The Education Law Center’s current agenda, as evidenced by some recent publications, betrays some cognitive dissonance. On the one hand, ELC damns the State Legislature for cutting aid to poor kids. On the other hand, the ELC casts aspersions on charter schools, usually held out as an opportunity for poor kids. What’s going on?
First, Executive Director David Sciarra, in a press release dated July 22nd, reprimands the State Legislature for cutting $303 million from the School Funding Reform Act in the last budget. Says Sciarra,
The Legislature’s decision to jettison SFRA means that students in underperforming schools in high needs districts – the vast majority of whom are low-income and Black and Latino – will have fewer resources than the formula prescribes as necessary to meet state academic standards. The aid cuts deprive these students of the funding their schools need to improve performance, provide needed supplemental programs, and meet new State high school course and graduation mandates.
Sciarra provides a chart that lists 44 poor districts (40% or greater rate of poverty) that account for $94.7 million of the cut. These school districts have a District Factor Group rating (DFG: socio-economic label of A-J, with A the poorest and J the richest) of either A,B,CD, or DE.
(According to the DOE’s lastest data, there are 254 districts in New Jersey – close to half – that share DFG’s somewhere between A and DE.)
Sciarra’s conclusion is that poor and (mostly) minority students are suffering more from the State’s inability to fund SFRA than wealthier students. No doubt he’s correct, since higher DFG districts rely far less on state aid. In some J districts, the state’s share is less than 5% of a district’s budget.
Okay, we’re with the ELC. Fair enough.
However, on July 9th the ELC posted an editorial from Gordon MacInnes, former Assistant Commissioner of Education in charge of Abbott districts, who berates U.S. Ed Sec Arne Duncan and the Obama Administration for requiring charter school expansion as a criterion for Race to The Top money.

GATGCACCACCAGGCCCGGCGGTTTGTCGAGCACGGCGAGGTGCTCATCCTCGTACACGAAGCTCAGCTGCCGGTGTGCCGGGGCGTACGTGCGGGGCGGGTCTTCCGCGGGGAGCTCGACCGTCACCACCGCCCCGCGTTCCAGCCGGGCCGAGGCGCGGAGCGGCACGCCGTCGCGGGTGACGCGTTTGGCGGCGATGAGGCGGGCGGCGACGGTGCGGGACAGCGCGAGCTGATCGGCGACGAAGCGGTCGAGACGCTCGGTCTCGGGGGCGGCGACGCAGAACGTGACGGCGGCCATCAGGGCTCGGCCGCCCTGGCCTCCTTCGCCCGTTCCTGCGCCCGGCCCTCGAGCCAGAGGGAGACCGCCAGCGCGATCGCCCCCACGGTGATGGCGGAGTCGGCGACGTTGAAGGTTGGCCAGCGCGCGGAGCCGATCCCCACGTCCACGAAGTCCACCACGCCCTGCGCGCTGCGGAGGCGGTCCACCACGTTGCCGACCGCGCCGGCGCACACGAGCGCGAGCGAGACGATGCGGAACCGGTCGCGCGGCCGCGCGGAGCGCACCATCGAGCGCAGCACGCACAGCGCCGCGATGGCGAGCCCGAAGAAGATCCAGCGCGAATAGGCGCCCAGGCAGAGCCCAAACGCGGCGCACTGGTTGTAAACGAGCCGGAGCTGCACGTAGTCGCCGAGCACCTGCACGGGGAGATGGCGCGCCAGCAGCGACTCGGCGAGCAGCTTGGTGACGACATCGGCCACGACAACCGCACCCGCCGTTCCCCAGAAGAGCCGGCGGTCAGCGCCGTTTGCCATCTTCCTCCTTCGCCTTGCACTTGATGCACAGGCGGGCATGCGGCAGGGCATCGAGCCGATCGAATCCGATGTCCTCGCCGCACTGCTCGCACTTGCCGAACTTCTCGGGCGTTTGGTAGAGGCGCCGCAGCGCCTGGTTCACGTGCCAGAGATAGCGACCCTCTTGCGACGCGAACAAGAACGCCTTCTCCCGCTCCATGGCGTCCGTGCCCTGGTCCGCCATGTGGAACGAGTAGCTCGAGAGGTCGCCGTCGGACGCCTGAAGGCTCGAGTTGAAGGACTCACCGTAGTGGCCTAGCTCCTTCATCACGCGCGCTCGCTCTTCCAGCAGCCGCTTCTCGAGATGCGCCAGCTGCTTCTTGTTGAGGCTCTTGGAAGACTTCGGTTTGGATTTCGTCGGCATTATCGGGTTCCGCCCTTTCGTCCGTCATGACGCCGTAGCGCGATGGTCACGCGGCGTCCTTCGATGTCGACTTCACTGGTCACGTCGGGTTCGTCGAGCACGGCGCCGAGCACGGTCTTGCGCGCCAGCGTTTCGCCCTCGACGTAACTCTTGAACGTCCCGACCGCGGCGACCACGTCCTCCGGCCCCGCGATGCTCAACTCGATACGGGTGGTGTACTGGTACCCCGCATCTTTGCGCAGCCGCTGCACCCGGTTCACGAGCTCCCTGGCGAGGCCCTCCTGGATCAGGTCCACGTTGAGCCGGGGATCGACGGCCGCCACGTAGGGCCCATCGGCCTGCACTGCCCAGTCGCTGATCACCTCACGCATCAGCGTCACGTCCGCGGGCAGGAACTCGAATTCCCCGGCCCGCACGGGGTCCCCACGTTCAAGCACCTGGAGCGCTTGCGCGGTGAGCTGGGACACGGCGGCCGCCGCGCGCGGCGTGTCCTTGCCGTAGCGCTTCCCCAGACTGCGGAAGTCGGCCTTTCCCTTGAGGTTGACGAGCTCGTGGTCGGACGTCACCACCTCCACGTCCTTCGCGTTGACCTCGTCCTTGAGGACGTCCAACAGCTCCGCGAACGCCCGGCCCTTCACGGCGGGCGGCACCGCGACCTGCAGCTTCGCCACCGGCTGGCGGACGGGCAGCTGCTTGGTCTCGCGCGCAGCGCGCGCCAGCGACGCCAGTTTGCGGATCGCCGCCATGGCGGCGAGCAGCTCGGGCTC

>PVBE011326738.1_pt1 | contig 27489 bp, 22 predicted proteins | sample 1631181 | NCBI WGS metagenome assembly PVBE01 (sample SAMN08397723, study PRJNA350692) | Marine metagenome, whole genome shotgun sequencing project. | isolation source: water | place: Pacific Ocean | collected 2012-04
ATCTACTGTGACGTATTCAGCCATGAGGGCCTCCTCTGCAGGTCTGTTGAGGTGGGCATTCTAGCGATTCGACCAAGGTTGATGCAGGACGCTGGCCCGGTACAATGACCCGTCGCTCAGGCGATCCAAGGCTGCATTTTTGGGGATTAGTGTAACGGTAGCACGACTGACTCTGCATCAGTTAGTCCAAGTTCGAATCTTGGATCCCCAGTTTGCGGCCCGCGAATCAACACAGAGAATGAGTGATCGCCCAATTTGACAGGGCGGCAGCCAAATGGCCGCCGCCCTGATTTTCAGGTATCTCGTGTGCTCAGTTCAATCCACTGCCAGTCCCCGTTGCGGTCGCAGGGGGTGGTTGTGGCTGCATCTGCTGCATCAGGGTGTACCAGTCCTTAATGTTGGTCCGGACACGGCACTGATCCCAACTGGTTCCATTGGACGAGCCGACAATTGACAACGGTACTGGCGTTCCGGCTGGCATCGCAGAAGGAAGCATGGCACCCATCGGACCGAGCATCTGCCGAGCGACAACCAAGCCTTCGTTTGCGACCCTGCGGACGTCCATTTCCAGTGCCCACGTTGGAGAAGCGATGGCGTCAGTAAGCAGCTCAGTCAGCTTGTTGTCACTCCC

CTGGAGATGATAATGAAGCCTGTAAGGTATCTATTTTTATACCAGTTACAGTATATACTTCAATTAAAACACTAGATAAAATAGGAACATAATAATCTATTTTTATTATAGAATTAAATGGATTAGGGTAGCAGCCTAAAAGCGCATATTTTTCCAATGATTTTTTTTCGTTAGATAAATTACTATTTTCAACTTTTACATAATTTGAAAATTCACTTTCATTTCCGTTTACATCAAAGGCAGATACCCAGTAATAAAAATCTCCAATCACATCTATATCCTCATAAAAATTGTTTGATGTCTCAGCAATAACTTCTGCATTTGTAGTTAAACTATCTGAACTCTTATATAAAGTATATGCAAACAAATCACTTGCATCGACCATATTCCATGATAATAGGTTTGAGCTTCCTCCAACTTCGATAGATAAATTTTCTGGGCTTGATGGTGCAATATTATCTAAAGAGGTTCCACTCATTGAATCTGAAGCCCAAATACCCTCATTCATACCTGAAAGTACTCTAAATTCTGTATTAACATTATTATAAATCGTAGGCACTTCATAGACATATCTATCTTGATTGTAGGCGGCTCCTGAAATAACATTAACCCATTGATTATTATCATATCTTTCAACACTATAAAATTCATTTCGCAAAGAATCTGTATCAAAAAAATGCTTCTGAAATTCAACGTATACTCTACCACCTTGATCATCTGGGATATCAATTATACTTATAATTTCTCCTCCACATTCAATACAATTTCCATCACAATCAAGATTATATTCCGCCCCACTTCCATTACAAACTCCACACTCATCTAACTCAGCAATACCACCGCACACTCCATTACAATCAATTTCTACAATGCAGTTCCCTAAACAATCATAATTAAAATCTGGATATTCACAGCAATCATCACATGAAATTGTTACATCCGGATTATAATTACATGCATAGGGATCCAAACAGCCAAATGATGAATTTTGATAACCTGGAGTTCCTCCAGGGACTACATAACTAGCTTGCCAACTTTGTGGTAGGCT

If my analysis of New Jersey’s worst-performing schools is any guide, then Secretary Duncan’s plea should be ignored. Expecting charter schools to suddenly operate as turn-around specialists in the nation’s toughest schools is akin to asking the school nurse to perform a liver transplant
MacInnes claims that N.J.’s charter schools have advantages over traditional public schools that make comparisons flawed. For example, charters are “largely immune” from “the wave of Latinization” that affects poor urban schools’ demographics, and charter schools have advantages over traditional public schools of “a stable student population.” The best, he says, have “practically no student turnover.” Another advantage that skews comparisons: charter school students in N.J., he says, “have parents that sought a better education for their children.” In addition, charters schools have no teacher unions and a lower percentage of kids with special needs. So there’s no real evidence, according to MacInnes, that charter schools do any better with poor urban kids and, therefore, there is no reason for expansion.
Here’s a couple of quibbles: he conveniently ignores the possibility that the stable student population of charter schools is a reflection of their success and not an inherent advantage. He draws no conclusions from the fact that the teachers usually are not unionized. He suggests, with no evidence, that charters discriminate against Latino kids. He penalizes charter school success because he thinks that those kids have more proactive parents. There’s no mention of the 11,000 children on waiting lists for charter schools. And no mention either of the intense opposition towards charter schools from NJEA.
Here’s the cognitive dissonance: Sciarra points to the Legislature’s failure to fairly fund needy public schools because it deprives poor kids of educational opportunities (and undermines SFRA). MacInnes decries the Federal call for more charter schools because they offer educational opportunities to only some poor kids. Wouldn’t a unifying logic for the Education Law Center encompass both viewpoints — that we should fairly fund traditional and charter public schools and try to even out supply and demand?
MacInness’ defense of the deplorable record of poor urban schools in N.J. is unsettling. ELC and NJEA have forged an alliance over the last 40 years and perhaps that explains some of his illogic. But it’s puzzling that an organization vested in the academic success of our neediest kids would espouse dueling viewpoints.